Most people are happy when the engineers are kept in the dark and when they accept the work as outcome 1 is the best outcome which is better than 3 and outcome 2 is better than 4. Overall it’s best not to tell companies you outsource to about the end use as a utilitarian and consequentialist.

Group 47: Scott Beamish, Dorea Andrews, Luke Bittenbinder, Jack Leonard

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8 thoughts on “Did You Kill Someone at Work Today? – The Responsibility to Know What you are Working On

  1. A great article on an interesting topic, the stance I take on this matter is that even if the engineer does not know what the end use of the product will be, their manager or company MD should know the use, and it should be a term for accepting the work. This, clearly is still not an ideal solution but I feel would be the best of both worlds. I feel the chance of a leak in this situation is low because this person is a senior member of the company so would have little incentive to leak the information, potentially ruining a good career and the company reputation. The engineer can still remain ignorant and work on the project to the best of his ability without worrying about the end use or allowing the knowledge of the end use to compromise the product.

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    1. This is a great point. It is true that most companies have a code of ethics which in an ideal world they would stick to. However, it can be tempting for managers to take on ethically questionable projects to ensure they get their bonuses or recognition for bringing more money into the company. Maybe there are ways businesses can structure themselves so this doesn’t happen.

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  2. This topic is always a difficult one. My thoughts go to the engineer as an individual, what do they risk if they decide working on a project is unethical but their company has accepted it. Should they be able to make a decision within a company and perhaps opt out of a project or be forced to move on to a company that better fits their views? No two people see an ethical situation the same way every time so there will always be conflict. I think, within reason, an engineer should be able to exercise their ethical free will without fear of repercussions.

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  3. Very interesting topic, its a tricky situation but I believe it is the companies responsibility to understand what they are creating. Therefore the engineer should have faith in the company that they work for that the work they are doing is for an ethical situation, because as mentioned it is very important that for certain security reasons information isn’t freely shared with all employees.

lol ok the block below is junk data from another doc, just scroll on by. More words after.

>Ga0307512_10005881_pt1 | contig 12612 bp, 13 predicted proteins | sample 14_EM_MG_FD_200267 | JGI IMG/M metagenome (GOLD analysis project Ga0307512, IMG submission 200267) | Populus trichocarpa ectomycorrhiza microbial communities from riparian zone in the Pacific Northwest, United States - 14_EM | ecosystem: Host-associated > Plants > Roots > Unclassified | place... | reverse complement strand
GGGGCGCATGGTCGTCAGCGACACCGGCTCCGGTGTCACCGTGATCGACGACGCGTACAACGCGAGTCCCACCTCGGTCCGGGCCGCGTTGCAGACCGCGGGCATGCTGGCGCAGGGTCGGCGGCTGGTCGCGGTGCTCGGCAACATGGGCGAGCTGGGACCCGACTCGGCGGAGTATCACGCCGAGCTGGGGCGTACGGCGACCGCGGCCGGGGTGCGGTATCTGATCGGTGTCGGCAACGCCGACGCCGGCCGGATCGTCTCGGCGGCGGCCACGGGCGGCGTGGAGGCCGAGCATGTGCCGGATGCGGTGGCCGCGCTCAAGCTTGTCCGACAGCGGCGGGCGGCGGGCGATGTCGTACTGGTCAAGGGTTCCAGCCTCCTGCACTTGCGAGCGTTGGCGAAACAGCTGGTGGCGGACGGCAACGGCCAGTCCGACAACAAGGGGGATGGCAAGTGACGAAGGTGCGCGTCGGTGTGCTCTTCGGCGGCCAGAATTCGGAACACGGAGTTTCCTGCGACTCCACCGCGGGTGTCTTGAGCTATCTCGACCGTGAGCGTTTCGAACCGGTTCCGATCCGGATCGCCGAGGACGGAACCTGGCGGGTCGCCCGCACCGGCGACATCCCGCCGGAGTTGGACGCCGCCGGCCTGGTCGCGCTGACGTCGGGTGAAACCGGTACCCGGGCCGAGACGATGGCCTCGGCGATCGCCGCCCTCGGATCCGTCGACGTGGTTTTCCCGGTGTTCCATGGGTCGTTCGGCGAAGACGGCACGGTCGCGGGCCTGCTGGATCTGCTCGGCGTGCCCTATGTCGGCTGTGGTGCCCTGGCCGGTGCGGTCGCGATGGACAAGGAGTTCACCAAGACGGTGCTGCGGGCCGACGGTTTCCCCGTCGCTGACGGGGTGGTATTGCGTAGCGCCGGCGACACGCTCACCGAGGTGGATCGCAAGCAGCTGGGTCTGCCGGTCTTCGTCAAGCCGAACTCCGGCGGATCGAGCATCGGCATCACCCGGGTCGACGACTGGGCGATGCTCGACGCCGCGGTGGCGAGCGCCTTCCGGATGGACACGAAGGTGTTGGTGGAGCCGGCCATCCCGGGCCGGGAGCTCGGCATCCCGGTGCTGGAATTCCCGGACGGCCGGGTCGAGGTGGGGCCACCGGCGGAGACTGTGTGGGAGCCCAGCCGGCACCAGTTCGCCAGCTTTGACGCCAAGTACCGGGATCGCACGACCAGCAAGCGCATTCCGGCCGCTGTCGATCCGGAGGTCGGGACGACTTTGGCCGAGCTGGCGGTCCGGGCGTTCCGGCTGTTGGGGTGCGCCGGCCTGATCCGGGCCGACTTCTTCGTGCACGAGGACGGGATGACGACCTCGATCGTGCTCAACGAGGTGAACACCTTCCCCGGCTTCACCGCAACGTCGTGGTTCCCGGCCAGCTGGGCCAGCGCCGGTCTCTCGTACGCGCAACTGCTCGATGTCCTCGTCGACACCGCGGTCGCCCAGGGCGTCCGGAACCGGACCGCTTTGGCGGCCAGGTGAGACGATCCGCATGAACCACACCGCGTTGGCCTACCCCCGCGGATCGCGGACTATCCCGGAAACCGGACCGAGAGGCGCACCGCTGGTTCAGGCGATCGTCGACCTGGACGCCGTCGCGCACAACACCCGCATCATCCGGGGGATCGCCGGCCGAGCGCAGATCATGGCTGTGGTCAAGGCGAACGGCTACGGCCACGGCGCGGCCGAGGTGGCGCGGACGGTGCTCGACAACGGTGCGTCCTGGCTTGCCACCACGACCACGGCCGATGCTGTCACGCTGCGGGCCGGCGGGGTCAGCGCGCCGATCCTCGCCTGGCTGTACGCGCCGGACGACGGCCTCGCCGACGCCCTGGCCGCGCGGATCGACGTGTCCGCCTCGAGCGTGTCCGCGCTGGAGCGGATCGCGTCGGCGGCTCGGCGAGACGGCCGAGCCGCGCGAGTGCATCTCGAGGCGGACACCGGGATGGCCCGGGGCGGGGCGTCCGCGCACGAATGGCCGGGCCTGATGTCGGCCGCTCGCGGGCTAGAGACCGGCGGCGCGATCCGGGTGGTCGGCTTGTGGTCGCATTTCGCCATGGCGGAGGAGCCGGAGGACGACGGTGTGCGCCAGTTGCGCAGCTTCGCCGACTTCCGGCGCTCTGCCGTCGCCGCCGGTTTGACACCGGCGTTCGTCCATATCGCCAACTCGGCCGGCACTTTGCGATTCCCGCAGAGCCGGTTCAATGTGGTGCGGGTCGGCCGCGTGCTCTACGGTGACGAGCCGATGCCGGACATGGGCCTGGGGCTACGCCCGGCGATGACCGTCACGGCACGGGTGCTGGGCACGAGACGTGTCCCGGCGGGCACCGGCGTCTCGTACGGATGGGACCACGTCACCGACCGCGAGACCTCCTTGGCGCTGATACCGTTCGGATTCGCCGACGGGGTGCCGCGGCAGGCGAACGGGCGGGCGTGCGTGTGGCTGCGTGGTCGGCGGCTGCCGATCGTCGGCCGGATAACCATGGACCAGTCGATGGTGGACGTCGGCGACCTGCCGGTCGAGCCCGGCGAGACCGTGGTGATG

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  4. I think one thing that should be considered is how a company can lie about what their intentions are as in the case of the assassination of Kim Jong Nam where the perpetrators were under the belief that they were performing a practical joke for a television show. If a company is upfront that they do not want you to know the end use they are being honest but not open. Someone more nefarious may be pretending to be open but are dishonest. How would someone mitigate against this?

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  5. I am wondering that if someone thinks that their company has been asked to do some unethical work, when they refuse the work should they inform people (other companies and/or the public) that this potential work is being offered and may be unethical? This is assuming that as they haven’t been told what the work and they have refused it that they are not subject to a non disclosure agreement.
    Personally I think that they should as the goal should be to stop the thing from happening and not just washing your hands of it. But am I wrong in thinking this?

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  6. Great piece of work! this really made me think about my actions. From where I stand, I do believe that engineers should think about the consequences of doing the project. But there is no way of determining what the ‘project’ will be used for. Like the Saddam Hussain case mentioned, they were unaware that the tube built was going to be made into a weapon. If they had known, Im sure Saddam Hussain would find another way to fabricate the tube but it would be time consuming and might actually delay a terror attack.

    Morally, i think engineers and the client should communicate properly and honestly about what the project is. Although the client could intentionally lie, it is out of the hands of the engineers.

    In the end, i believe that an engineer should take the course of action that will able them to sleep at night knowing what he/she did was ethical.

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  7. A very interesting article, really made me think. This is a very complex problem, but I think there is always a responsibility on everyone involved to be vigilant. The world is better connected than it has ever been and people are more politically aware than ever. If the “supergun” situation were to occur today, it would be difficult to be completely ignorant and not to have suspicions. The responsible engineer should at least raise any concerns they may have and seek a satisfactory assurance about the project, from people closer to the customer. It is then up to their own professional judgement and moral judgement whether they carry out the work or not.